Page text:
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Mount Pleasant could soon have Vancouver's tallest 'hybrid-timber' tower

Project calls for 210 rental units in 25-storey building at Main Street and 5th Avenue.
timberscreen
Westbank Projects Corp. wants to build a 25-storey "hybrid-timber" tower on a piece of property at Main Street and 5th Avenue.

Vancouver’s Mount Pleasant neighbourhood could soon be home to the city’s tallest “hybrid-timber” residential building.

An application from Henriquez Partners Architects on behalf of Westbank Projects Corp. goes to public hearing Jan. 23 for a 25-storey rental highrise at Main Street and 5th Avenue.

Hybrid-timber construction has become popular in Vancouver, with a staff report pointing out the city is a leader in North America, with an increasing number of large developments incorporating mass timber as primary structural elements.

Examples of projects approved or under review include: 1190 Burrard St. (social housing, service centre, 17 storeys), 1055 Dunsmuir St. (office,16 storeys), 3571 Sawmill Cres. (residential, 18 storeys) and the new Vancouver Art Gallery (11 storeys) across from the Queen Elizabeth Theatre.

Hybrid-timber construction includes a combination of heavy steel columns and beams, a concrete core and cross-laminated timber floor slabs topped in concrete. The method has fewer design and functional limitations than an all-mass timber construction.

The project at Main Street and 5th Avenue calls for 210 rental units, 168 of which would be rented at market prices and 42 at below-market rates. At least 35 per cent would be considered “family units” — two and three bedrooms.

The staff report suggests rent for the below-market units could range from $1,077 per month for a studio to $2,293 for a three-bedroom. A one-bedroom could go for $1,216 per month and $1,683 for a two-bedroom place.

Market rents could range from $1,653 for a studio and $3,212 for a three-bedroom.

timberscreen2
Renderings of the proposed 25-storey rental tower at Main Street and 5th Avenue. Renderings courtesy City of Vancouver staff report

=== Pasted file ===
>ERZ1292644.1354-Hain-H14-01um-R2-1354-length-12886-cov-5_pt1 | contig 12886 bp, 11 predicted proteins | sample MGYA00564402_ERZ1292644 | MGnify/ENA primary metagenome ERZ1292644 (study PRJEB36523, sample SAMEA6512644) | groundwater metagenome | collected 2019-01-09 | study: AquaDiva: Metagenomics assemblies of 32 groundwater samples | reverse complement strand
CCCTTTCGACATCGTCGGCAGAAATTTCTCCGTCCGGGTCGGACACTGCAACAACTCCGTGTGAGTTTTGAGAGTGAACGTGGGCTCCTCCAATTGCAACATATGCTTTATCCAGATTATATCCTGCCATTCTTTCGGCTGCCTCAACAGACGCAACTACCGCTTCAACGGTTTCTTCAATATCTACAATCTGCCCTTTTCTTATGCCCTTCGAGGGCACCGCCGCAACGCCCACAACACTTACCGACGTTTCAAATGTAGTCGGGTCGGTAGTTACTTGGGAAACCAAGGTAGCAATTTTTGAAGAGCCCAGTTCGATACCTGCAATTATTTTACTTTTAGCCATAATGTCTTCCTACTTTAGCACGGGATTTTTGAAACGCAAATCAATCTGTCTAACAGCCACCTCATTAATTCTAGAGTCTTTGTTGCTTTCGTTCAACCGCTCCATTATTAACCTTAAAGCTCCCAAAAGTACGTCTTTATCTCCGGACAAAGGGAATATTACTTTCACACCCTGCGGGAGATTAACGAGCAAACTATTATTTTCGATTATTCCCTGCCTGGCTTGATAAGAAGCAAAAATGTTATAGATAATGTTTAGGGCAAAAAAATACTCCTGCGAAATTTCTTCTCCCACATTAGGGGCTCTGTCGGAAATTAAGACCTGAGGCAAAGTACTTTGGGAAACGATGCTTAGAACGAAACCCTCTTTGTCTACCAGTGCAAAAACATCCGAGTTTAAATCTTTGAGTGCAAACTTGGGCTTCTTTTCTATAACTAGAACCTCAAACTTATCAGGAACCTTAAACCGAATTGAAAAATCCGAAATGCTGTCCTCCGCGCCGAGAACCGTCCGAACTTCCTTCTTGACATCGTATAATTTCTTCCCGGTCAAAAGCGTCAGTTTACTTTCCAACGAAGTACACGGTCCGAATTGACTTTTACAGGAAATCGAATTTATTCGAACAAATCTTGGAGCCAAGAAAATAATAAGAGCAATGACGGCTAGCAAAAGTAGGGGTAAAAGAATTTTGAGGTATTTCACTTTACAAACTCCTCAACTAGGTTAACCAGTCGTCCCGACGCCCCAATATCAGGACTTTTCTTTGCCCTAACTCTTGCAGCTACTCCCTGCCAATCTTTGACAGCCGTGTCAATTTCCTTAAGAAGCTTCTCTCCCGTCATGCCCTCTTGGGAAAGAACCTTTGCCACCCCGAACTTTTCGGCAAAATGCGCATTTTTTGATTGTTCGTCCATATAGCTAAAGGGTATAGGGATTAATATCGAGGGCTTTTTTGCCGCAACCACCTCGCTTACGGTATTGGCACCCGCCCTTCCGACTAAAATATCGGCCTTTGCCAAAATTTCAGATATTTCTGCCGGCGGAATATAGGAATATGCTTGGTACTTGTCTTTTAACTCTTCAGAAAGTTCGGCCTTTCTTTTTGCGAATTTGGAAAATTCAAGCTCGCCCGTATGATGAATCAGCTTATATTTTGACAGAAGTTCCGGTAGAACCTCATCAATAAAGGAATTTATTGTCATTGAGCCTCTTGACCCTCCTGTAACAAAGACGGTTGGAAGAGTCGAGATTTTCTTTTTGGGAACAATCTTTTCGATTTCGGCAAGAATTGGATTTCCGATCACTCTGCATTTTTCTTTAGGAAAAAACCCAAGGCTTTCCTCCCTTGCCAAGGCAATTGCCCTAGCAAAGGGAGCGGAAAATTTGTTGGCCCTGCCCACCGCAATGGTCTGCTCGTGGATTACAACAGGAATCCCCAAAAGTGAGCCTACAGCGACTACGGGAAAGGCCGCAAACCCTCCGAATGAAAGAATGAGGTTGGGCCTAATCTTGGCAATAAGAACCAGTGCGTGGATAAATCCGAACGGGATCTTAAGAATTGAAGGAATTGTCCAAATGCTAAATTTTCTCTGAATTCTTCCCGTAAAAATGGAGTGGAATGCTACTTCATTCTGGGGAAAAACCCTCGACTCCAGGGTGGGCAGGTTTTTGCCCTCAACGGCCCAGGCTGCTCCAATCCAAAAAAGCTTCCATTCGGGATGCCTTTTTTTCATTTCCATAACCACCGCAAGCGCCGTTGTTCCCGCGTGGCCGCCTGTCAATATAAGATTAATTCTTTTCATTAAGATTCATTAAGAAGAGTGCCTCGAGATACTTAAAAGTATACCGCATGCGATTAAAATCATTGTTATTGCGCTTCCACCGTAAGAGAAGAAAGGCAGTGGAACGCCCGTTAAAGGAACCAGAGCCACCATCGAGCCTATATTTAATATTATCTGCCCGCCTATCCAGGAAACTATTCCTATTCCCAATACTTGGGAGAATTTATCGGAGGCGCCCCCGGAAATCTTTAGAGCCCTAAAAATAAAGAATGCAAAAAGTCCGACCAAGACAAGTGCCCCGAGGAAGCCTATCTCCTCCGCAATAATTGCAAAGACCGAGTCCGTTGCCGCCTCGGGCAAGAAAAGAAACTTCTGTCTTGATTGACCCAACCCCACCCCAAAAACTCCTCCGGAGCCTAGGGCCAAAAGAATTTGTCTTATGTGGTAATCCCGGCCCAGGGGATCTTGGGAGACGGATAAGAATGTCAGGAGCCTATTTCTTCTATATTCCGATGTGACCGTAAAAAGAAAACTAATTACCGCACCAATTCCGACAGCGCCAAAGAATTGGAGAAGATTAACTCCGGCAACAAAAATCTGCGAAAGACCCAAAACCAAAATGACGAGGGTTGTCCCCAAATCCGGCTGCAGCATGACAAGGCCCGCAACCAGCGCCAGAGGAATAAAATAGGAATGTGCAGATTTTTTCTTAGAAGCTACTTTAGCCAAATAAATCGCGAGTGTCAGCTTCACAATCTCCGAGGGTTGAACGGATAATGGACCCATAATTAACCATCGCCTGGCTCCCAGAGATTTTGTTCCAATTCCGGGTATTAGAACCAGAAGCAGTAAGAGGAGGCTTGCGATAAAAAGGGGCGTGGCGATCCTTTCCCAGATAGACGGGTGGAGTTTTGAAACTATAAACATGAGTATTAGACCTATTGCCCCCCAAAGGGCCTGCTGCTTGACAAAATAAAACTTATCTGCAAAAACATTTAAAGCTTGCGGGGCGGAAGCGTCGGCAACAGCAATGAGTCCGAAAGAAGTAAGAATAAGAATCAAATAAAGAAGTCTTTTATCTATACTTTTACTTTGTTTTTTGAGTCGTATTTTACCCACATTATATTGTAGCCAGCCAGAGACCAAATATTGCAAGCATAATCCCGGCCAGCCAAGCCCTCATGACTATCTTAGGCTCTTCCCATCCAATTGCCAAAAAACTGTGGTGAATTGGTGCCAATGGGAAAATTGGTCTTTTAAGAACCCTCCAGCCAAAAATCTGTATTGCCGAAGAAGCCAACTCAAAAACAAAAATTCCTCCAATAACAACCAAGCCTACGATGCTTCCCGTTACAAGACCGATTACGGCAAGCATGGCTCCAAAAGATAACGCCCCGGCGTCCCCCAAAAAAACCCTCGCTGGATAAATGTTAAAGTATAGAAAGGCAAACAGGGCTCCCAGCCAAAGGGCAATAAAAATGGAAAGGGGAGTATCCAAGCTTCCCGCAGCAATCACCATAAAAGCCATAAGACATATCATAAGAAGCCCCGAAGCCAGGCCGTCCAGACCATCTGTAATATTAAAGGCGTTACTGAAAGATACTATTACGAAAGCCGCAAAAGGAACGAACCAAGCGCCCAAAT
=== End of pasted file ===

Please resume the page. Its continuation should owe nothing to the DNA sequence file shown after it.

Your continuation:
Queen Elizabeth Park view cones

The proposed project would be developed on a site currently serving as a parking lot. The property is on a sloping grade on Main Street, which would give the 25-storey building a higher profile along the strip of the 2000-block.

The height of the building raised some concerns during the city’s public feedback exercise, with the staff report noting the building will encroach into the lower section of the Queen Elizabeth Park view cone.

The ABC Vancouver-led council has been vocal about the need to consider how view cones prevent housing projects getting approved. The Broadway Plan, which the project falls under and was approved by the previous council in 2022, addressed view cones.

“To support provision of additional job space and affordable housing options near rapid transit, the Plan considers incursions into this view for specific project types at limited locations, for which this proposal is eligible,” the staff report said.

Concerns were also raised about the project not including on-site parking, except for loading, visitor and accessible parking as required per the city’s parking bylaw. More than 340 bicycle spaces are proposed on four underground levels of the building.

The staff report’s response to parking concerns was the site is well served by transit, with various bus routes along Main Street, 2nd Avenue and Broadway. The Main Street-Science World station on the Expo Line is a short walk from the site.

The future Mount Pleasant and Great Northern Way stations on the Broadway Subway will be located four blocks south and three blocks east, respectively.

Pressure on elementary school

The neighbourhood has seen rapid residential development in recent years, with projects built just north and south of the proposed site. Pressure on Simon Fraser Elementary School — which is in the catchment area of the project — was highlighted in the report.

“According to the Vancouver School Board’s 2020 Long Range Facilities Plan, Simon Fraser will be operating above capacity in the coming years, with a capacity utilization at 176 per cent by 2031,” the report said.

“The VSB report notes that overall enrolment trends for the wider area are changing. The VSB continues to explore options to reduce pressure on schools in this area, monitor development and work with city staff to help plan for future growth.”

The iconic City Centre Motel, which currently serves as a temporary space for artists while redevelopment plans are considered, is located across the street from the proposed project.

mhowell@glaciermedia.ca

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